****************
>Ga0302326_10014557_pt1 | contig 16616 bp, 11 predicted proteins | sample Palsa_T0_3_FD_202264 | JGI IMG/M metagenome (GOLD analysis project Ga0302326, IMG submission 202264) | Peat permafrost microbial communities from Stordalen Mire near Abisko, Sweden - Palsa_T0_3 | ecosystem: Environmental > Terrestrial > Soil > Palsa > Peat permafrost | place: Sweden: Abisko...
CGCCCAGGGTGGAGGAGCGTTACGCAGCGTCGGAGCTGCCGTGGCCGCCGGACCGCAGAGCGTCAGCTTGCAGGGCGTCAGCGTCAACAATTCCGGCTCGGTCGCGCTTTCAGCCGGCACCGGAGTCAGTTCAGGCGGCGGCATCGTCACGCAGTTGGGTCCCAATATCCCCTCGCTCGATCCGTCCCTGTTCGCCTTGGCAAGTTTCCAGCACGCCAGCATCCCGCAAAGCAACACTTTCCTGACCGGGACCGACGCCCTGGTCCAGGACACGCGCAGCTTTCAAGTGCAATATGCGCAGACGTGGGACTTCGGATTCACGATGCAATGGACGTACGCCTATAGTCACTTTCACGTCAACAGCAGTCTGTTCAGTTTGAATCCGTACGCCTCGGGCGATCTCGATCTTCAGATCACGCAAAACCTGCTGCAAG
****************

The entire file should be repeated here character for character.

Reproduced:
>Ga0302326_10014557_pt1 | contig 16616 bp, 11 predicted proteins | sample Palsa_T0_3_FD_202264 | JGI IMG/M metagenome (GOLD analysis project Ga0302326, IMG submission 202264) | Peat permafrost microbial communities from Stordalen Mire near Abisko, Sweden - Palsa_T0_3 | ecosystem: Environmental > Terrestrial > Soil > Palsa > Peat permafrost | place: Sweden: Abisko...
CGCCCAGGGTGGAGGAGCGTTACGCAGCGTCGGAGCTGCCGTGGCCGCCGGACCGCAGAGCGTCAGCTTGCAGGGCGTCAGCGTCAACAATTCCGGCTCGGTCGCGCTTTCAGCCGGCACCGGAGTCAGTTCAGGCGGCGGCATCGTCACGCAGTTGGGTCCCAATATCCCCTCGCTCGATCCGTCCCTGTTCGCCTTGGCAAGTTTCCAGCACGCCAGCATCCCGCAAAGCAACACTTTCCTGACCGGGACCGACGCCCTGGTCCAGGACACGCGCAGCTTTCAAGTGCAATATGCGCAGACGTGGGACTTCGGATTCACGATGCAATGGACGTACGCCTATAGTCACTTTCACGTCAACAGCAGTCTGTTCAGTTTGAATCCGTACGCCTCGGGCGATCTCGATCTTCAGATCACGCAAAACCTGCTGCAAG